This is the only objection I, too, would have to Robert's commentary — not because of the name association, which I totally understand your point, but because of the slang body part reference which is solely male. I likewise don't appreciate the word bitch being bandied about for every unpleasant thing under the sun because of it's reference to females. I think asshole is a perfect word for an unreasonable person of any kind — everybody has one and they all create a stinking mess.

    • Robert Ringer RJR says:

      I like "useless blobs of carbon." Very creative. Apologies to your dad.

  13. joesugar says:

    An excellent article. For an interesting insight into why bullying and hazing is not only permitted but encouraged in groups like sports teams, schools, etc., I recommend Chapter 3 (Commitment and Consistency) of "The Psychology of Persuasion" by Robert Cialdini. This book (along with Robert Ringer's various titles) is one I constantly recommend.

  14. fuzzykendyl Allyson says:

    You "shuttered" to think? Surely you mean "shuddered".

  15. Joey says:

    My blood boils when I hear stories like this; would advise getting armed to the teeth, you don't need to take guff and crap from no one and beat the living tar out of all the bullies that get in my way. If the cops come warn them that if they violate your Constitutional RIGHTS YOU WILL NOT STAND FOR IT!!! SUE THEM BECAUSE THEY ARE ROGUES AND YOU ARE RIGHT!!! ME ARE MARGE HAVE A DOOR MAT THAT SAYS "GO AWAY" AND SIGNS THAT SAY "WE DON'T CALL 911!!!"

  16. AL says:

    Hello. It seems to me many of your readers including you are harboring quite a bit of hostility. Bullying is a byproduct of upbringing in the home. There’s no need to call these ‘people’ the d-word, as you said they come from all walks of life. My Pop is a WWII vet, and I boxed and played sports growing up. If you ‘humor’ or ‘ignore’, this ALWAYS leads to a fight, you walk away or fight. I always stuck up for the bullied, that’s what the rest of the team shudda done.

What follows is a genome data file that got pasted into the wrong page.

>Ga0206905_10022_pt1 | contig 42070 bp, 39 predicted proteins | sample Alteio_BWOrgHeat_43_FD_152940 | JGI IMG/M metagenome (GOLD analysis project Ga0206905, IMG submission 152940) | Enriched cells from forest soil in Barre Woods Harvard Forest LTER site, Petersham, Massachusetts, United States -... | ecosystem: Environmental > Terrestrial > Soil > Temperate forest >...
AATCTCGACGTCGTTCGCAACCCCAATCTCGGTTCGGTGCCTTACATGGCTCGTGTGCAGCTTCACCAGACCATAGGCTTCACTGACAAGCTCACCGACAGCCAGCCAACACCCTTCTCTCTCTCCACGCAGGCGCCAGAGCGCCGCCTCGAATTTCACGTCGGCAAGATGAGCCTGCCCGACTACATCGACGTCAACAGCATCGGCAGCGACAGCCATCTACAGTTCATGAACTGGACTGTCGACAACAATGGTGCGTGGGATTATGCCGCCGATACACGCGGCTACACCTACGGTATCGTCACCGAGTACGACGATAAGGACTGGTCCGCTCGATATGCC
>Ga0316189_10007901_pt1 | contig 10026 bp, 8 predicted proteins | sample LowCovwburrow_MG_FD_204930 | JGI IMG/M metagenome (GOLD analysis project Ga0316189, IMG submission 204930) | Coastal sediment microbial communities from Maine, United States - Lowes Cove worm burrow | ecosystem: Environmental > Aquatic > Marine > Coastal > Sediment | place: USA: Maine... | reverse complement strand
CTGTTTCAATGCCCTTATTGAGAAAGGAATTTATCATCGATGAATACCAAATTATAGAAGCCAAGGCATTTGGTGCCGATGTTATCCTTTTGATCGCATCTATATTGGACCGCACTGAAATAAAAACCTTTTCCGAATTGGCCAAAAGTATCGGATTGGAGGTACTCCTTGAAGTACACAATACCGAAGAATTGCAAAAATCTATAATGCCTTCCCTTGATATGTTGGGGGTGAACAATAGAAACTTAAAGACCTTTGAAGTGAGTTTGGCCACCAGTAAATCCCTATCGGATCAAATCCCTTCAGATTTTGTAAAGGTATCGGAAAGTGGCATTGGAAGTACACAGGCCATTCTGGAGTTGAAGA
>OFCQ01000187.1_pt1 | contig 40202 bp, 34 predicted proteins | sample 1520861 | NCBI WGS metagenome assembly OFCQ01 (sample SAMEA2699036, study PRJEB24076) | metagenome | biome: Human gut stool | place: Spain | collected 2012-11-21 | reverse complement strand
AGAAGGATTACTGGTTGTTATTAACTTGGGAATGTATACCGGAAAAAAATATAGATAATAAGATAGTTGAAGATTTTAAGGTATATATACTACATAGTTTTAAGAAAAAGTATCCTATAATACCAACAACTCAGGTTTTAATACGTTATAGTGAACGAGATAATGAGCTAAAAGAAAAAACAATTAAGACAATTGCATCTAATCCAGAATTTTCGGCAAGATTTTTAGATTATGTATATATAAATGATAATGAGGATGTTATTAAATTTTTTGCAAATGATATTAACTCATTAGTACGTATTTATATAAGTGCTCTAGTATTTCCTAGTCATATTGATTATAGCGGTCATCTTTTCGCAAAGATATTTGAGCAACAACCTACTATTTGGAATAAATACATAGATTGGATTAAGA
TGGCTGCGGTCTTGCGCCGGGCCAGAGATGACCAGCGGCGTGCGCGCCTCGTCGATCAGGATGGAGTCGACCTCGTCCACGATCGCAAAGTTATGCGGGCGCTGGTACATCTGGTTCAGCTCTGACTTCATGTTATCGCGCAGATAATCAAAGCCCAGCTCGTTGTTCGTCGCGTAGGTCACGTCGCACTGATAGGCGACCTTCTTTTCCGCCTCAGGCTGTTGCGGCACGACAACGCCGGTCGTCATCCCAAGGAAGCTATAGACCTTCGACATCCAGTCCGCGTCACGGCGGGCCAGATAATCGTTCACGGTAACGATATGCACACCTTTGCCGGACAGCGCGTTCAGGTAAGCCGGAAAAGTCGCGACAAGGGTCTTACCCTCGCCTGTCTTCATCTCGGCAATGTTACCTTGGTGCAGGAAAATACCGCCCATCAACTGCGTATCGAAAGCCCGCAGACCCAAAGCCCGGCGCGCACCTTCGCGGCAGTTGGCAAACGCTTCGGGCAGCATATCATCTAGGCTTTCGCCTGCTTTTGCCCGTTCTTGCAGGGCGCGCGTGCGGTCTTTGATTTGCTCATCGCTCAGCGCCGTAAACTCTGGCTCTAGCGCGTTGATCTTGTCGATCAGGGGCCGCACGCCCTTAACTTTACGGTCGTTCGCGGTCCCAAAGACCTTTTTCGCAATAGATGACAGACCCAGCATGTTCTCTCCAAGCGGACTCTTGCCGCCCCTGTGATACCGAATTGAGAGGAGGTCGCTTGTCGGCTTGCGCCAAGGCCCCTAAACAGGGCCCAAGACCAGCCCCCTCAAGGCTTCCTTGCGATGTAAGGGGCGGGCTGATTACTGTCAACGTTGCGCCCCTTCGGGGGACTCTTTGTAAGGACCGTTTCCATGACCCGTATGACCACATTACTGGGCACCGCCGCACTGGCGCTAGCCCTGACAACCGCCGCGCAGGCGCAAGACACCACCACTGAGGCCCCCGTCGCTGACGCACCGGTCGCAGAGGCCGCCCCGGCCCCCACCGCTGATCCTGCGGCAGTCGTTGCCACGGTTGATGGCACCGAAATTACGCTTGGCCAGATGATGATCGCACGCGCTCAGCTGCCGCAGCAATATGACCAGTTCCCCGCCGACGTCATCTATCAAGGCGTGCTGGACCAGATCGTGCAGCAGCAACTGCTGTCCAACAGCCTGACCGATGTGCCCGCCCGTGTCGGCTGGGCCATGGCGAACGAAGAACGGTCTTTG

17. Steve says:

    What's up with these furnace repair men? I had a similar situation with a furnace repair man the other day who did not want to answer questions iwth straight answers. One question Robert, do you watch these guys while they do their work or let them be?

    • Robert Ringer RJR says:

      I don't watch them very much, just ask a question now and then. But when they're dicks, questions invite dickery at its worst. They HATE questions.

  18. Cameron says:

    Another good read is a book called "Dealing With Difficult People". The bullies of the world are categorized as "Hostile Aggressives", and the author advises that standing up to them directly is the only way to diffuse the conflict. He even suggests that the person will often respect you, and even befriend you (!) for it. While I really like Robert Ringer's H-I-P solution, I would add one step between the 'Humour' and 'Ignore': 'Address'. Tell the bully how you feel about his behavior and inform him/her that it is unacceptable! This is important, because if you just ignore it, then you will have an unexpressed resentment as your burden to carry. There is also the remote possibility that the bully, having been called out for bad behavior, will learn something and make better choices in the future.
    In the case of the rude furnace repairman, Mr. Ringer was in the position of power in that situation, and he would have done well to take advantage of that. He was the paying customer and could have given his business to another repairman!
    If addressing the situation fails to produce a good result, then 'Ignore' and 'Permanently Separate', but at least you got it off your chest.

  19. @policci says:

    Turn the other cheek first, when that doesn't work fight fire with a blow torch…

  20. Excellent post, Keep it up.

  21. Such a useful post thanks.